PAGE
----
With the issuance of the Guiding Opinions on Regulating the Asset Management Business of Financial Institutions (the New Rules) in April 2018, the asset management industry formally welcomed the era of “grand unified” regulation. The provisions of the New Rules on breaking “rigid payment” became the focus of attention from the end of 2017, when the central bank sought public comment. In response to a reporter’s question, a relevant senior official of the central bank stressed that when a financial institution “accepts an appointment to manage wealth on a client’s behalf”, it is additionally required to genuinely realize “seller is to duly fulfill its responsibilities and buyer is to himself bear the liability”, returning asset management business to its original principles.
New asset management rules and “three types of shareholders”
“Three types of shareholders” usually refer to shareholders involved in asset management products such as the contractual-type private funds, the asset management plans, and the trust plans. According to the basic requirements of the current securities law, company law and IPO rules, the stability of the equity structure and the clarity of the controlling shareholder and the actual controller are the basic auditing conditions, so the enterprises which intend to be listed and in which there are “three types of shareholders” usually will be subject to strict and prudent supervision and verification by the regulatory authorities. Meanwhile, due to the influence of the policy factor of the National Equities Exchange and Quotation (NEEQ), the “three types of shareholders” problem is particularly prominent in the enterprises to be listed in the NEEQ.
In China, the protection of trade secrets are mainly based on the prevailing Anti-unfair Competition Law, while most of the real life standards derive from the judicial practice. The inherent characteristics of trade secrets cases also mean that difficulties exist in judicial practice for protecting the trade secrets.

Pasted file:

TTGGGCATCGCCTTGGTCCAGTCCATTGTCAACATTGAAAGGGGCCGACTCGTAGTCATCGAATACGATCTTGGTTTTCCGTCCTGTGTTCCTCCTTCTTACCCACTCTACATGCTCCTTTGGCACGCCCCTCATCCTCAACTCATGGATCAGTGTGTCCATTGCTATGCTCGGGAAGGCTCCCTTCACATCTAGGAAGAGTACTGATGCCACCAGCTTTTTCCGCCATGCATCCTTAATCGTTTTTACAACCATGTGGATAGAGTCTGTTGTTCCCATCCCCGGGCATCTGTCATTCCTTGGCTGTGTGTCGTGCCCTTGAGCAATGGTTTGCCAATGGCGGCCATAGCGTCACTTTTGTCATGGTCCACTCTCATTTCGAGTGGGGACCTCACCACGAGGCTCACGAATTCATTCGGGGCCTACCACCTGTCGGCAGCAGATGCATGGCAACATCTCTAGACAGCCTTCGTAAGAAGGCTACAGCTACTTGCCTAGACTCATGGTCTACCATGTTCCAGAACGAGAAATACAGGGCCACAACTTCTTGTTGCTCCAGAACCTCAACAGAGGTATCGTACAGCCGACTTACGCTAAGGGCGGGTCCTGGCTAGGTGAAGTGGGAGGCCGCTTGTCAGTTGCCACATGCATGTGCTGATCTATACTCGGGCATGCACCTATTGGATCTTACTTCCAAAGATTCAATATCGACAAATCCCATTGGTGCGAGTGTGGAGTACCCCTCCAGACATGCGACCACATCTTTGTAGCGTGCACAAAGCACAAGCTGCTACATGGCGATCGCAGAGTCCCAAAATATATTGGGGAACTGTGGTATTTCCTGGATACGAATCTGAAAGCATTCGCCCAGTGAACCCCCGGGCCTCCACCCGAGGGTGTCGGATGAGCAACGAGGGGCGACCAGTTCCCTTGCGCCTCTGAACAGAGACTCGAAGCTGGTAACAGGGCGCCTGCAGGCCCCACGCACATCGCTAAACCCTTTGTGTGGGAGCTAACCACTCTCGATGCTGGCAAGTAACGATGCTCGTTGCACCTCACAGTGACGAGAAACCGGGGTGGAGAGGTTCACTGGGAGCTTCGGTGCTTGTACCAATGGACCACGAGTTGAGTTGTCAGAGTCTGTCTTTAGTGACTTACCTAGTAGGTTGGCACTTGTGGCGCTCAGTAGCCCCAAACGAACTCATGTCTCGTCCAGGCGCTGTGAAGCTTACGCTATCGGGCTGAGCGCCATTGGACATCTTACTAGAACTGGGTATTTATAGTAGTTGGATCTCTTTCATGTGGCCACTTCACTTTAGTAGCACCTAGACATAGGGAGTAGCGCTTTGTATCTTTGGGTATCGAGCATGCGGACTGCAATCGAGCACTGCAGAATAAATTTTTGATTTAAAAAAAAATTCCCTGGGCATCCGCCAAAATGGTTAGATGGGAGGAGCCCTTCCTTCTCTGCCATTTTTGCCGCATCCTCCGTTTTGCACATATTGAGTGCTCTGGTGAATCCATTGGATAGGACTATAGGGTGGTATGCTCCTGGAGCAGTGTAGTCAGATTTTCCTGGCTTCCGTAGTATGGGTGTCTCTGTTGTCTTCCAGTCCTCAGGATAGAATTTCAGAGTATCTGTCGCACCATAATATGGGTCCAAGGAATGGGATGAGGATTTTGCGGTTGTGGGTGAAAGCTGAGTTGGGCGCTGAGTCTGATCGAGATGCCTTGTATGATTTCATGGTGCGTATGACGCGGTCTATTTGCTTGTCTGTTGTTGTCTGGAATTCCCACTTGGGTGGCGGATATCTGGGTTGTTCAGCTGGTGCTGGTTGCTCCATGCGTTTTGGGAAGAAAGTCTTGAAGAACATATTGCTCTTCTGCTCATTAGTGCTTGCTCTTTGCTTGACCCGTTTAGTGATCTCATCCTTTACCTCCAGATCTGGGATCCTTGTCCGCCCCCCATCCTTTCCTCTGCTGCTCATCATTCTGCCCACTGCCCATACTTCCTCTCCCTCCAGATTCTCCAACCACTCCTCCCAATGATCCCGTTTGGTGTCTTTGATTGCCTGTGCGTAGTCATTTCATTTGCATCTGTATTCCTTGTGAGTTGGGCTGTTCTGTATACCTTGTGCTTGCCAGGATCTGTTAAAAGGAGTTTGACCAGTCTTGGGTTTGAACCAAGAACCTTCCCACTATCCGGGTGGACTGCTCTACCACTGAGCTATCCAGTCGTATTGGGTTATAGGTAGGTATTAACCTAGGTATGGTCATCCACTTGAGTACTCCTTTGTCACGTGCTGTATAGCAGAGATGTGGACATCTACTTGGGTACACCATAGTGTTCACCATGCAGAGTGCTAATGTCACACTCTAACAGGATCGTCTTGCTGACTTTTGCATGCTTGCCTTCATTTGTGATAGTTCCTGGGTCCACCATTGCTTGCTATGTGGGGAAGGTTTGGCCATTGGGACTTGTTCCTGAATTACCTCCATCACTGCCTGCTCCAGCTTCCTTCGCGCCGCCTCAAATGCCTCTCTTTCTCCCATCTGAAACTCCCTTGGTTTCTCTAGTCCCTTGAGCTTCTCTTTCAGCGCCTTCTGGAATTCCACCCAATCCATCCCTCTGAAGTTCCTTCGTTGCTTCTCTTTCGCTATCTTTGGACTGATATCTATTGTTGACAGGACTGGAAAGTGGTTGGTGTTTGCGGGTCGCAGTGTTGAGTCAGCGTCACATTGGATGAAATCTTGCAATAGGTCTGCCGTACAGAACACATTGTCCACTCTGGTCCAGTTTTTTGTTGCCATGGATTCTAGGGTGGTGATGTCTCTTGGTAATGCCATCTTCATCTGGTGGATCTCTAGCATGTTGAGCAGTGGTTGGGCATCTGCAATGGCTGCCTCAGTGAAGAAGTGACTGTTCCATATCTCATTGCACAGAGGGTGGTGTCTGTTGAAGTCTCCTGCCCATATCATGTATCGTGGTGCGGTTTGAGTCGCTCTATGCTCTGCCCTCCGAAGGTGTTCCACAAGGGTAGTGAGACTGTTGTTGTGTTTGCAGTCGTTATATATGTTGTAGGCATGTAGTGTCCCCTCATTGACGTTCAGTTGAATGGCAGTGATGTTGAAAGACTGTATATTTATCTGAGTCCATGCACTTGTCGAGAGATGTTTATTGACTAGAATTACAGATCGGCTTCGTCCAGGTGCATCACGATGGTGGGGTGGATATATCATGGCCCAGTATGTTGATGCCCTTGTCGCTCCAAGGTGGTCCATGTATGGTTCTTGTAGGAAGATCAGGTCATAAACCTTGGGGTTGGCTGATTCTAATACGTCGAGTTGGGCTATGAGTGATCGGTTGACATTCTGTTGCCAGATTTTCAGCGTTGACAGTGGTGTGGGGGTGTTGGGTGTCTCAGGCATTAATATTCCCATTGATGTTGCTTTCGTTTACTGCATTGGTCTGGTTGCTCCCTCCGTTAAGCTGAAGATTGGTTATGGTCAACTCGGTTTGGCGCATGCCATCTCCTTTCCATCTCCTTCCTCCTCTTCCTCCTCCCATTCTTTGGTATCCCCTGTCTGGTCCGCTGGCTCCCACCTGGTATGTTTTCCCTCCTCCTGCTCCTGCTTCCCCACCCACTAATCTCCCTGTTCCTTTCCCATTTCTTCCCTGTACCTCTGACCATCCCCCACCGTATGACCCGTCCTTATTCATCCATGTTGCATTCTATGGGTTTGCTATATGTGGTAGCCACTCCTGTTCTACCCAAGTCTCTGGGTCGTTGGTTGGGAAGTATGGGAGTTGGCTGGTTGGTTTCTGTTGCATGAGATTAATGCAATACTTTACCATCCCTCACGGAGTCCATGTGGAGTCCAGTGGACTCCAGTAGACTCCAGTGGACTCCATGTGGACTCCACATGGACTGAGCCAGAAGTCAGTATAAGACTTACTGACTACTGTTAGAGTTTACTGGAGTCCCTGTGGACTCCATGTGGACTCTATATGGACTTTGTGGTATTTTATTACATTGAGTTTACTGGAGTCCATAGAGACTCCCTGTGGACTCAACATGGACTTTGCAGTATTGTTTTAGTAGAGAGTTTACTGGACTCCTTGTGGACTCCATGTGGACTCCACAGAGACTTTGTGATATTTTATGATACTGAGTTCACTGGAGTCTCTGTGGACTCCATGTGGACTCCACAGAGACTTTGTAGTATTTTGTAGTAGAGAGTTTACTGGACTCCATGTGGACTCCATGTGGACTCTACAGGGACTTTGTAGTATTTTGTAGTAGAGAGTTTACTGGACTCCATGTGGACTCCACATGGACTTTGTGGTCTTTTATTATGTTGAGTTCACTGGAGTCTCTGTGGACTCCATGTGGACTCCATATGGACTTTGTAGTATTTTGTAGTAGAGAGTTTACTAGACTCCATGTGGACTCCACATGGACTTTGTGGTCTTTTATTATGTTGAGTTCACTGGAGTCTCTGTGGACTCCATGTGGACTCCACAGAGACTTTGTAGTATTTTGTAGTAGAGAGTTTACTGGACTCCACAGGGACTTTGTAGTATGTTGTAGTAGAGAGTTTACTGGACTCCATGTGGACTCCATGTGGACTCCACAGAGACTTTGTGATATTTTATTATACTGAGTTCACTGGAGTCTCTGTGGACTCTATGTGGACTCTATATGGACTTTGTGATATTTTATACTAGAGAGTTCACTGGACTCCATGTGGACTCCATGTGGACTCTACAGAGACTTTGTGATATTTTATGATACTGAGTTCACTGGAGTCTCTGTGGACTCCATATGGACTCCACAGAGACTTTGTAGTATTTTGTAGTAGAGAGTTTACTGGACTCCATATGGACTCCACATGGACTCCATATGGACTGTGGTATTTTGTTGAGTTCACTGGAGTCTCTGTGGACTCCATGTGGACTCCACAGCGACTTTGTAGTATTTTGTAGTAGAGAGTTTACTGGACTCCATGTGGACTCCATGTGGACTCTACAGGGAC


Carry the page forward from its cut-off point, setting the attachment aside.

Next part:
Development difficulties for leftover “uncleared land” projects
In the 1990s, for a large number of urban renewal projects, governments everywhere adopted the “grant of uncleared land” method to reduce the preliminary land grant costs and lessen fiscal pressures, by granting the land uncleared to the real estate developer, who would be responsible for completing the demolition, relocation, compensation and resettlement work. With the gradual maturity of the “bid invitation/auction/listing” model of granting state-owned land, new projects involving “uncleared land” have become rare in recent years. However, many such projects that have long lain idle due to funding, returns, market forecast or other such reasons still remain in many places.
Labour Disputes: Connecting Arbitration and Litigation
As a procedural requirement under the Chinese legal framework for labour dispute resolution, a labour dispute must be referred to the labour dispute arbitration commission before it can be submitted to a court of competent jurisdiction. The arbitral award for a labour dispute is not final, which is in sharp contrast to the awards for ordinary commercial disputes. The major purpose of this procedural requirement is to divert the large number of labour disputes to multiple channels, especially to mediators that are expected to play a dominant role in settlement of these cases.
A cross-border dispute resolution mechanism for Belt and Road
Since President Xi Jinping’s advocating the establishment of a “silk road economic belt” and the creation of a “21st Century maritime silk road”, numerous countries and international organizations around the globe have been actively participating in the development of the Belt and Road.